Infantile and Pediatric Glaucoma
Pediatric glaucoma is a rare condition that requires prompt and effective treatment in order to preserve a child’s vision. At Fraser Eye Care, our experienced pediatric ophthalmologist, Dr. Lucas Bonafede, can effectively diagnose and treat pediatric or infantile glaucoma.
What is Glaucoma?
Glaucoma is a group of eye diseases that cause damage to the optic nerve, the nerve that connects the eye to the brain. Glaucoma is often caused by increased intraocular pressure (pressure in the eye), which can damage the optic nerve and cause vision loss. Glaucoma cannot be cured, but an experienced ophthalmologist can help manage the condition and protect a patient’s vision.1
Types of Pediatric Glaucoma
Glaucoma in children is rare, and up to 80% of children diagnosed with glaucoma are diagnosed before their first birthday.2
There are different types of glaucoma in children:
- Primary Congenital Glaucoma: this is glaucoma that a child is born with, and is caused by improper development of the eye’s drainage system. This causes fluid to accumulate in the eye, elevating intraocular pressure and damaging the optic nerve. In many cases, parents are the first people to notice signs of this type of pediatric or infantile glaucoma, which may include light sensitivity, refusal to open the eyes, and excessively watery eyes. Sometimes, when a child has this type of glaucoma, his or her eyes will be larger than normal and the corneas may appear hazy.
- Secondary Glaucomas: Secondary glaucomas are a diverse group of diseases in which glaucoma is associated with another condition, such as ocular abnormalities, systemic disease, or previous eye surgery. Common conditions associated with secondary glaucoma include: Axenfeld-Rieger anomaly, aniridia, microphthalmos, Sturge-Weber syndrome, Down syndrome, uveitis, retinopathy of prematurity, and trauma. Children with glaucoma may show sensitivity to light, difficulty adjusting to the dark, lots of blinking, impaired vision, and red eyes.
- Juvenile Open-Angle Glaucoma (JOAG): This type of glaucoma usually presents between the ages of 10 and 35. This condition often can be inherited and runs in the family. In many cases, it shows no symptoms until it has already progressed to an advanced stage.3
Pediatric Glaucoma Symptoms
Symptoms of pediatric glaucoma differ according to the type of glaucoma, and may include:
- Eyes that appear abnormally large
- Excessive tearing
- Refusal to open the eyes
- Sensitivity to light
- Difficulty adjusting to the dark
- Hazy corneas
- Excessive blinking
- Impaired vision
- Red eyes
- Involuntary muscle spasms around the eyes and eye twitching
Treatment of Pediatric Glaucoma
Pediatric glaucoma can be aggressive and needs to be managed properly in order to prevent further damage to the optic nerve and/or eventual vision loss. The goal of pediatric glaucoma treatment is to lower the intraocular pressure. Some types of glaucoma can be treated with eye drops, while others require surgical intervention.
Medications for Pediatric Glaucoma
Some pediatric glaucoma can be managed with eye drops and oral medications to lower the eye pressure. There are multiple types of drops that can be utilized in children to help prevent high intraocular pressure. Some children will be able to be treated long term with drops and medications, while others will use medications while awaiting surgery.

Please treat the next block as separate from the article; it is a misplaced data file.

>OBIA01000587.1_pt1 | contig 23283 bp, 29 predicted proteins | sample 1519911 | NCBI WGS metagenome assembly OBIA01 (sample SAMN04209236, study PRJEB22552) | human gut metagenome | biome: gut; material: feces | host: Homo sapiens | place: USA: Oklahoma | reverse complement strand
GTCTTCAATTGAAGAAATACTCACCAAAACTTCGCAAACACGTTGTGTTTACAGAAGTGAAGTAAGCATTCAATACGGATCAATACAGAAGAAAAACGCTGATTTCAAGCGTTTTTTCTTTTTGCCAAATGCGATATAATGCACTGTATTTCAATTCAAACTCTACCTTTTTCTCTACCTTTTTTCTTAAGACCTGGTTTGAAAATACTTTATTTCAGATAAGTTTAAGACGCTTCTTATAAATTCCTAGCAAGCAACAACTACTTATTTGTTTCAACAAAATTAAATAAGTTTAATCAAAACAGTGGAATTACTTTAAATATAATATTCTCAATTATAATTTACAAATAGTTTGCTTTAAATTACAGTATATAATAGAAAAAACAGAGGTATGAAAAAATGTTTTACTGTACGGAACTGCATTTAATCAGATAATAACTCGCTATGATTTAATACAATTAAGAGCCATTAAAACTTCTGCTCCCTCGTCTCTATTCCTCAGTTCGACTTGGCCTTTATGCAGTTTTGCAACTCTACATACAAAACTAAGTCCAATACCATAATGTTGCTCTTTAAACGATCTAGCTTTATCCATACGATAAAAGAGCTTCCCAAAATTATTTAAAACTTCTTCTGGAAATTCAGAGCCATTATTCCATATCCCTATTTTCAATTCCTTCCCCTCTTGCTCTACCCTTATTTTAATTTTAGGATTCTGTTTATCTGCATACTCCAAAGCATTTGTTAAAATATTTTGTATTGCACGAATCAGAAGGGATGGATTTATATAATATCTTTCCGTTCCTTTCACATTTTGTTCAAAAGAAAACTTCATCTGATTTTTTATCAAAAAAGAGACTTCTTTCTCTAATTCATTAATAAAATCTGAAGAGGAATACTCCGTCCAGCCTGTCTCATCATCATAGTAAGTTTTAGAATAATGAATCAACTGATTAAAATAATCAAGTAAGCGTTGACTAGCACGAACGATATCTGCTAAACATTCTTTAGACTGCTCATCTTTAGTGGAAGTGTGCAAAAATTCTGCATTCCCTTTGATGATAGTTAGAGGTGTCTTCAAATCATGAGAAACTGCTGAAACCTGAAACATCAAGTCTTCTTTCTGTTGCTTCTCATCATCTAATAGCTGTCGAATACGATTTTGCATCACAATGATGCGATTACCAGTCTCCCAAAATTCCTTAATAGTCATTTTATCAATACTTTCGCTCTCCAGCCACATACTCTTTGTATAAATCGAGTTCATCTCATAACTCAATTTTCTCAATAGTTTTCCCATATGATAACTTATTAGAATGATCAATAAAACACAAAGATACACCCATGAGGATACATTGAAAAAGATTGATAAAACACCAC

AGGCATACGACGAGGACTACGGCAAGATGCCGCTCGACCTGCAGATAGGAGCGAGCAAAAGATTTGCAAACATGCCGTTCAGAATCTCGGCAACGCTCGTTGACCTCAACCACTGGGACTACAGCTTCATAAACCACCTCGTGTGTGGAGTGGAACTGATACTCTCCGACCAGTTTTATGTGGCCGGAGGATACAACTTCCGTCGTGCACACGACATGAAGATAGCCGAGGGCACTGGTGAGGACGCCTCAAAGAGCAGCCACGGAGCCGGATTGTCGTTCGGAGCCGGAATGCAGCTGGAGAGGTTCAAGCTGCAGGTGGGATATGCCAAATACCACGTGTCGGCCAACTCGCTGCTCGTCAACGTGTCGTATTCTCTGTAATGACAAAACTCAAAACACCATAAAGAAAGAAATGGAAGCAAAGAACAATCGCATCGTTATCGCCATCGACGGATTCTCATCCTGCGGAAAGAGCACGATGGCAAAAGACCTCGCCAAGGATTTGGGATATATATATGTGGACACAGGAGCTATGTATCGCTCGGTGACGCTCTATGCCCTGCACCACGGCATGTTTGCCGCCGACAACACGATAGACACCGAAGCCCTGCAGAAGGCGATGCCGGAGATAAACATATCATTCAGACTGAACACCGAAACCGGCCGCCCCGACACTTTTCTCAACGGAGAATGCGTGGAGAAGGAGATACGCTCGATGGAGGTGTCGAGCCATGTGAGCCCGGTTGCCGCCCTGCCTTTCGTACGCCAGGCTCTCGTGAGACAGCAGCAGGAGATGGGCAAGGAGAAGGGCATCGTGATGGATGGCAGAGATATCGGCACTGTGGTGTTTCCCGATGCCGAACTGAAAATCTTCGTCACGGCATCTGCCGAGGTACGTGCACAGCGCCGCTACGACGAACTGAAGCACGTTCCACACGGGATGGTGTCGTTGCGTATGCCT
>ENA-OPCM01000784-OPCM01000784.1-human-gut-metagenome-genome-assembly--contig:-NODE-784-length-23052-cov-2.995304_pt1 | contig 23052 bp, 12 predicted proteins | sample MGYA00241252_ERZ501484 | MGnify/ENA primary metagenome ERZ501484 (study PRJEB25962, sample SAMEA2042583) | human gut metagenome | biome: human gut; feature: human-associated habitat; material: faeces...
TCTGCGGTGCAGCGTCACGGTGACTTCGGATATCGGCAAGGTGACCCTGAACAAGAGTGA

Surgery for Pediatric Glaucoma
Managing pediatric glaucoma often requires multiple procedures as well as detailed examinations conducted under anesthesia. Surgery is intended to lower the eye pressure. Primary Congenital Glaucoma almost always requires surgical intervention, either by performing a trabeculotomy or goniotomy to help the eye drain the intraocular fluid more efficiently. Other glaucoma surgeries such as tube shunts and trabeculectomies may be required in some cases.
Additional Treatment for Pediatric Glaucoma
Even after surgery, it may be necessary to treat pediatric glaucoma with medications to control intraocular pressure. Children with glaucoma may also develop a refractive error like myopia (nearsightedness), requiring eyeglasses. Amblyopia (“lazy eye”) and strabismus (when the eyes are misaligned) can also occur in children with glaucoma and may require additional treatment.4
Contact Fraser Eye Care in Detroit
If your child is exhibiting signs of pediatric glaucoma, it is important to seek a prompt diagnosis and treatment in order to preserve his or her vision. Dr. Bonafede at Fraser Eye Care in Detroit and Royal Oak is highly experienced in pediatric ophthalmology and can provide effective management of infantile or childhood glaucoma. To schedule a consultation with Dr. Bonafede, please contact us today.
Ready to Schedule an Appointment?Book Online
1 National Eye Institute. Glaucoma. Available: https://www.nei.nih.gov/learn-about-eye-health/eye-conditions-and-diseases/glaucoma. Accessed September 7, 2021.
2 Optometry Times. Pediatric glaucoma: types, tests and treatments. Available: https://www.optometrytimes.com/view/pediatric-glaucoma-types-tests-and-treatments. Accessed September 7, 2021.
3 New York Eye and Ear Infirmary of Mount Sinai. Pediatric Glaucoma. Available: https://www.nyee.edu/care/eye/glaucoma/pediatric. Accessed September 7, 2021.
4 American Association for Pediatric Ophthalmology and Strabismus. Glaucoma for Children. Available: https://aapos.org/glossary/glaucoma-for-children. Accessed September 7, 2021.
Dr. Lucas Bonafede has either authored or reviewed and approved this content.